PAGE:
Instead of meeting a deadline, you're marking a bracket. Why watch the stock market when you can watch the scores?

Ryan McVay, ThinkStock
Ryan McVay, ThinkStock

Thirty-two college basketball games tip off between Thursday and Friday, and it's expected March Madness will put a big dent in how much time employees actually spend working when at work.

According to a 2017 report from global outplacement firm Challenger, Gray & Christmas, the NCAA tournament could cost U.S. employers as much as $2.1 billion in lost productivity.

The firm estimated 23.7 million workers are filling out brackets (predicting who will win each game through early April) for this year's games.

“Even workers who are not deskbound with internet access in an office are susceptible to this distraction. Hourly workers in the field may be consumed by the tournament on their smartphones and tablets," said CEO John A. Challenger in a news release.

But this isn't necessarily a bad thing. And employers may be wise not to rein in workers' March Madness tendencies.

Phillip Bauknight, an attorney with labor law firm Fisher Phillips in Murray Hill, noted March Madness can have a team-building effect in the office.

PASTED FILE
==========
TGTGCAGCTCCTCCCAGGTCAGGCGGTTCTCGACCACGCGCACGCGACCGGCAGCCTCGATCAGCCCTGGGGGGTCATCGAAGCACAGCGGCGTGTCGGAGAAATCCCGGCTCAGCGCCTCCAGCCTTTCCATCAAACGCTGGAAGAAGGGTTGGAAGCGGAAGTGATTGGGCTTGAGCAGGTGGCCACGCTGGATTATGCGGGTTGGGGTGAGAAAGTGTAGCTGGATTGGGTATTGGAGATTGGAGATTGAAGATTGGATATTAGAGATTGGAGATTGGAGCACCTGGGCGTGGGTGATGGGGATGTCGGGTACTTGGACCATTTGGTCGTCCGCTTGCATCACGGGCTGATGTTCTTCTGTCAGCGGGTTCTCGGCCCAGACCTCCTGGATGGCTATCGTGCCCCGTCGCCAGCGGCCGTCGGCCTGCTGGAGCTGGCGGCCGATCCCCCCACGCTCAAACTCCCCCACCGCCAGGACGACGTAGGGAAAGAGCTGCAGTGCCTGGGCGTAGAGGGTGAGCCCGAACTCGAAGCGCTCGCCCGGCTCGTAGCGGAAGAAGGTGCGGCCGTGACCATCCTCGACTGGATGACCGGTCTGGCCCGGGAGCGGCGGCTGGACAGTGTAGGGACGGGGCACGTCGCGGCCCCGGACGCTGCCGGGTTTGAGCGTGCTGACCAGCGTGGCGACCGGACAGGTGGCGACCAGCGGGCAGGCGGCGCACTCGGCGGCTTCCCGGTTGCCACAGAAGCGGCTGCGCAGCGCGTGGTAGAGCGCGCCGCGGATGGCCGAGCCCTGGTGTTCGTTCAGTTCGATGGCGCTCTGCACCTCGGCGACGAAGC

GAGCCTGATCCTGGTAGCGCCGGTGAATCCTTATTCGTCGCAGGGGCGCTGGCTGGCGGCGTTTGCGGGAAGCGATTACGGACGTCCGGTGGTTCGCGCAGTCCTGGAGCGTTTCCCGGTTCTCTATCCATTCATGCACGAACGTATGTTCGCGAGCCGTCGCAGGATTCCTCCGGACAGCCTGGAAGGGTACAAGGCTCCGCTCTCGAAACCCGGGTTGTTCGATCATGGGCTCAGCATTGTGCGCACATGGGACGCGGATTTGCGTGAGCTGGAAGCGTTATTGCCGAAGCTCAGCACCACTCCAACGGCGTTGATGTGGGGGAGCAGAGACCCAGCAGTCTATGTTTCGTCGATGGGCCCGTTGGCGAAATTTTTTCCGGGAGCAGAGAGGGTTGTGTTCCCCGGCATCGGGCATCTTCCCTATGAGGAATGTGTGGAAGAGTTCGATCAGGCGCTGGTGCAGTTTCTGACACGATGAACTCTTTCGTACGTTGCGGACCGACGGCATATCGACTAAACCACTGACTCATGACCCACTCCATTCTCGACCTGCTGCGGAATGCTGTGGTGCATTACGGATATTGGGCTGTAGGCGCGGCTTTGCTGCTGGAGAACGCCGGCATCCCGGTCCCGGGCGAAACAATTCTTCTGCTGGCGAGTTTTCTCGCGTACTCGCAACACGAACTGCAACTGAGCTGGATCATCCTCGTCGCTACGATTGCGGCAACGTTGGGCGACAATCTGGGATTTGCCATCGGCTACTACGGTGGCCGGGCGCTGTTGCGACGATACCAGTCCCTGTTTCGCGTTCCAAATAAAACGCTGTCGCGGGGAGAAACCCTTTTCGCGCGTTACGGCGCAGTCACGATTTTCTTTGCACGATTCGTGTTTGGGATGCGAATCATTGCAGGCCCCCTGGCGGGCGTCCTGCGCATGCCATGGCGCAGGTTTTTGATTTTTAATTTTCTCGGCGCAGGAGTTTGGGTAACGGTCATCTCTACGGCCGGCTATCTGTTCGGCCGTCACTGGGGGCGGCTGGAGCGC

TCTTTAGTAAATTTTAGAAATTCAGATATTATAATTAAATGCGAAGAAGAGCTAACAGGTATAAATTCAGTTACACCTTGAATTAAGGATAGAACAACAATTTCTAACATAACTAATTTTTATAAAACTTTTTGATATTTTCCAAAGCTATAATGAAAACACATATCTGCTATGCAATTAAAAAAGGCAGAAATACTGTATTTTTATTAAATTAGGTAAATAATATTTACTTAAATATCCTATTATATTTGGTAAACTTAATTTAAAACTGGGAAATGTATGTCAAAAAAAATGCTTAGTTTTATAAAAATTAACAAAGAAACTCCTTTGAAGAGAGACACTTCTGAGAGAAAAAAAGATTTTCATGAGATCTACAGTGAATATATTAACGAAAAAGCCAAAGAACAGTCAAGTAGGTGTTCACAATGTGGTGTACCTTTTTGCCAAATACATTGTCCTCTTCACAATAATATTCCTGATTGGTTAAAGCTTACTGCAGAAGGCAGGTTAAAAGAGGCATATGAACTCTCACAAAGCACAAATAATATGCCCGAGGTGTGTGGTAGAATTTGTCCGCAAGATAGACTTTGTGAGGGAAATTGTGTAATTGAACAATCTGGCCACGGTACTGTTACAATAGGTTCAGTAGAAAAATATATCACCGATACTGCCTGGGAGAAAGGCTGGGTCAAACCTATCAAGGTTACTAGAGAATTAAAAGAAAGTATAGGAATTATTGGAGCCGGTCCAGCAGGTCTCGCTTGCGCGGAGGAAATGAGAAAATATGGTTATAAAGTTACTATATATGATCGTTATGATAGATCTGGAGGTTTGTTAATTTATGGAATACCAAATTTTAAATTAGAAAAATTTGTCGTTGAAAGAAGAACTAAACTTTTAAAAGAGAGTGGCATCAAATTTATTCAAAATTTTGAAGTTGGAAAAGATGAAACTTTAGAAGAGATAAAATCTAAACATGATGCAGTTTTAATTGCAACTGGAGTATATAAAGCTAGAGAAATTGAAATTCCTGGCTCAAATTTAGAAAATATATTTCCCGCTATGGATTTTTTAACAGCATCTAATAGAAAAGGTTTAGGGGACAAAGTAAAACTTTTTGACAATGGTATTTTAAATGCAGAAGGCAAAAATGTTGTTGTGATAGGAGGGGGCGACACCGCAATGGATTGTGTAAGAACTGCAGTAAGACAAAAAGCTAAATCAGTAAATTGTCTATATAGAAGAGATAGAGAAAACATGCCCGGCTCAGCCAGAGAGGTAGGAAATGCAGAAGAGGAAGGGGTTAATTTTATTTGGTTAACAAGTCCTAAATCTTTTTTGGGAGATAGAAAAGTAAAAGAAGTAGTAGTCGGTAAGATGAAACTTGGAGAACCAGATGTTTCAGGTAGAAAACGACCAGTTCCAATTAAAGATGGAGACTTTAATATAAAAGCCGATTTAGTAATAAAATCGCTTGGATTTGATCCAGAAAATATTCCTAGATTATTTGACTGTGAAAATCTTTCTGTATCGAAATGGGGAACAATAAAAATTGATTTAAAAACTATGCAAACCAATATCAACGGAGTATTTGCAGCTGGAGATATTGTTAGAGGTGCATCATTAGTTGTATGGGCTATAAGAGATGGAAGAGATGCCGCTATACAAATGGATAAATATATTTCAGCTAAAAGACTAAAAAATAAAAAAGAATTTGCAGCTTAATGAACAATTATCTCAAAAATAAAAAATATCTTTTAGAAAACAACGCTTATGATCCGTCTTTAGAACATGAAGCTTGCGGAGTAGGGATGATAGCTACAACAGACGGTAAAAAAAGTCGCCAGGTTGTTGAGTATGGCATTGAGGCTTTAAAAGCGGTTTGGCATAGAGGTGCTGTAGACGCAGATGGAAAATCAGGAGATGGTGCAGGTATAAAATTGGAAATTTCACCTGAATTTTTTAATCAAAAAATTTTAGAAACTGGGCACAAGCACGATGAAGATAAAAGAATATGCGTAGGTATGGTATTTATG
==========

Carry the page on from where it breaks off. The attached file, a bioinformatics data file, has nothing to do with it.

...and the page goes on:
"It's a good way for people who may not interact with each other all the time to get to know each other, to talk about topics that they may not normally talk about," he said. "Everybody can be on the same page and be excited about the same thing and have a good time."

There are boundaries, though. It's expected workers wouldn't be glued to the games every second of the workday, Bauknight said. A quick glance at scores every now and then doesn't do much harm.

"If you're the employer who's disciplining every single employee, really drawing a hard line in the sand because of March Madness, it could have a negative effect," he said.

Office pools are technically legal in New Jersey, but the host mustn’t take any money off the top. Bauknight said the entry fee should be reasonable, and participation should be voluntary.

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